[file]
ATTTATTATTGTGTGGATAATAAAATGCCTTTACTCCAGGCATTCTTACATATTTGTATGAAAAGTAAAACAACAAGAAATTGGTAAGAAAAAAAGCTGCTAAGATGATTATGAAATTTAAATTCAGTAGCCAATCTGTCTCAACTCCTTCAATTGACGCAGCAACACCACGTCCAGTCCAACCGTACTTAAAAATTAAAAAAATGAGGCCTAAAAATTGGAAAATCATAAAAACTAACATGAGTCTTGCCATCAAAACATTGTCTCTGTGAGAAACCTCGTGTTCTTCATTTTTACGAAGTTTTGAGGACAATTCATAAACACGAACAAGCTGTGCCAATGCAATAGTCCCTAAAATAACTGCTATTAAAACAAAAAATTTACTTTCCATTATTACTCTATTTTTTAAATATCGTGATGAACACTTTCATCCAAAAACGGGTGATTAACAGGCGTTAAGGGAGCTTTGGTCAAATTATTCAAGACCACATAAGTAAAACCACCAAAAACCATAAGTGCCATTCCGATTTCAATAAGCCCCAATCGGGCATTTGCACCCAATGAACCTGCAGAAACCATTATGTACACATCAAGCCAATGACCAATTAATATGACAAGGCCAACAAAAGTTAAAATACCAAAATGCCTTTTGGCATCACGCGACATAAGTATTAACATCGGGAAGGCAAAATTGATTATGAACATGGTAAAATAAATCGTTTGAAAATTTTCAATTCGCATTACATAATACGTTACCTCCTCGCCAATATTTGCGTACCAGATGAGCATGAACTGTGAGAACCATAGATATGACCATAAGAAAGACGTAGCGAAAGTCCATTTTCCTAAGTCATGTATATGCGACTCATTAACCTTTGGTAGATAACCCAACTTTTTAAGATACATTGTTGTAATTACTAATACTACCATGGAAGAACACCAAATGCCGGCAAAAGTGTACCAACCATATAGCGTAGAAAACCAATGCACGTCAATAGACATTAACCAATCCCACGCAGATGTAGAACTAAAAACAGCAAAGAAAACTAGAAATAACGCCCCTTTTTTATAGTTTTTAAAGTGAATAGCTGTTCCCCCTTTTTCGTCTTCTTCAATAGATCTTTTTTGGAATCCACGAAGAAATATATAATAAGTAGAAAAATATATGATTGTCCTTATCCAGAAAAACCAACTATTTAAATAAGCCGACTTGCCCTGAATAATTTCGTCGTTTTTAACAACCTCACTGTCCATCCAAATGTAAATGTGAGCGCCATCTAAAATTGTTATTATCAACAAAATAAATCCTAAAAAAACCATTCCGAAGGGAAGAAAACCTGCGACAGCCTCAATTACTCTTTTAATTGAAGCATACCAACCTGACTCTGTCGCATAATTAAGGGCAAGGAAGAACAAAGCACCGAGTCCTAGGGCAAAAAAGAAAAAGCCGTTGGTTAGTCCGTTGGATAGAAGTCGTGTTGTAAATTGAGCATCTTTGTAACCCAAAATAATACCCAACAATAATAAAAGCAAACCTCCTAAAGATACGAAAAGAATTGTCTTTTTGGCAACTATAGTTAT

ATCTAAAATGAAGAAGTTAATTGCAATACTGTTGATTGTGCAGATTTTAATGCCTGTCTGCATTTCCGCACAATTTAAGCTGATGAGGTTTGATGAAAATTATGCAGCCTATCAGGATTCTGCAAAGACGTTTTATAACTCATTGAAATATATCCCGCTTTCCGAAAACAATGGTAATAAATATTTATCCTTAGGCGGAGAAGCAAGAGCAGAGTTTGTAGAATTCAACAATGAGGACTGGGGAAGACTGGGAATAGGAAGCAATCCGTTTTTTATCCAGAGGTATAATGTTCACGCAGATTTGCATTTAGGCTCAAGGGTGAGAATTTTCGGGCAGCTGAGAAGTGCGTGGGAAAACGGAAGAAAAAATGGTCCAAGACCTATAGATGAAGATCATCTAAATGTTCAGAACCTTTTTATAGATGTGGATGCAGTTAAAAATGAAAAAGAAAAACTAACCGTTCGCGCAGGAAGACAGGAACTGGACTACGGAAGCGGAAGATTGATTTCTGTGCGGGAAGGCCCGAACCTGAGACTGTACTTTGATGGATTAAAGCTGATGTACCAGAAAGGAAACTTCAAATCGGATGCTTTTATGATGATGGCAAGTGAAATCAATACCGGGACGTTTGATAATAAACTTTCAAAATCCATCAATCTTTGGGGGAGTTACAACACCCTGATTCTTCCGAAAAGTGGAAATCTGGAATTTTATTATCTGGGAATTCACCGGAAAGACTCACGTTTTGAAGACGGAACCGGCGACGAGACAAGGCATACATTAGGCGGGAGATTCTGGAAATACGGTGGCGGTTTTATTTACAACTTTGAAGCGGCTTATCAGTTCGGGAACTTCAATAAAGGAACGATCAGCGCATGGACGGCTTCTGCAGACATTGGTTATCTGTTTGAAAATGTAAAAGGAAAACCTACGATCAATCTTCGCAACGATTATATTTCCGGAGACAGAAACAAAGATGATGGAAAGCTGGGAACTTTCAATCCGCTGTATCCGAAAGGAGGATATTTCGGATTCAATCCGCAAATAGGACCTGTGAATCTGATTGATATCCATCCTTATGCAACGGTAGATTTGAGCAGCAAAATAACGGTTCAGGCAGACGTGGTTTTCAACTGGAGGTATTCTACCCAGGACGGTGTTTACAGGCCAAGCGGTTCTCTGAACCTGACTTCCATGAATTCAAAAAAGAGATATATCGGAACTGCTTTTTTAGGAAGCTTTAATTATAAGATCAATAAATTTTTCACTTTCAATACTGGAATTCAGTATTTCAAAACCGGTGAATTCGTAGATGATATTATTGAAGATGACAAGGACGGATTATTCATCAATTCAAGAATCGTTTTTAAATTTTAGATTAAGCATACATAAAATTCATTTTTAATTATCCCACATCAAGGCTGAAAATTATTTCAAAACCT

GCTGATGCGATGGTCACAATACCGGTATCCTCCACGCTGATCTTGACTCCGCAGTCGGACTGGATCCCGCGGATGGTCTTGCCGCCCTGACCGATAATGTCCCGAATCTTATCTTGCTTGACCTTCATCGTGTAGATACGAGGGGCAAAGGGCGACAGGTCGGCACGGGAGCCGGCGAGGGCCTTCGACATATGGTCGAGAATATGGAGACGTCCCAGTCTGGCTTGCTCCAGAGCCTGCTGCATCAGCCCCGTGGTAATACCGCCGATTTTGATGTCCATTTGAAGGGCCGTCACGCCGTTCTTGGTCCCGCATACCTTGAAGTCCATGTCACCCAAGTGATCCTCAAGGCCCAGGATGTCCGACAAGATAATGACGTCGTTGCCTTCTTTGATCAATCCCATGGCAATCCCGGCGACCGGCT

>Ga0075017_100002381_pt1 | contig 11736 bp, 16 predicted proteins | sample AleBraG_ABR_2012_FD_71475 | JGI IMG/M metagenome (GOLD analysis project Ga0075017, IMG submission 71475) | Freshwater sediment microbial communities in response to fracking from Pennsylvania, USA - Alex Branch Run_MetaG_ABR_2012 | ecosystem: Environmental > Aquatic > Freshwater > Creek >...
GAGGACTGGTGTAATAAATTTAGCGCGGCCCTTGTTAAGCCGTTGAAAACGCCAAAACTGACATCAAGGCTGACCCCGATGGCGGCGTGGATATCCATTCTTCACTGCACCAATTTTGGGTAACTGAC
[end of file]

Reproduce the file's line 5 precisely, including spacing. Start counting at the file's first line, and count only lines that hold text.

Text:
GAGGACTGGTGTAATAAATTTAGCGCGGCCCTTGTTAAGCCGTTGAAAACGCCAAAACTGACATCAAGGCTGACCCCGATGGCGGCGTGGATATCCATTCTTCACTGCACCAATTTTGGGTAACTGAC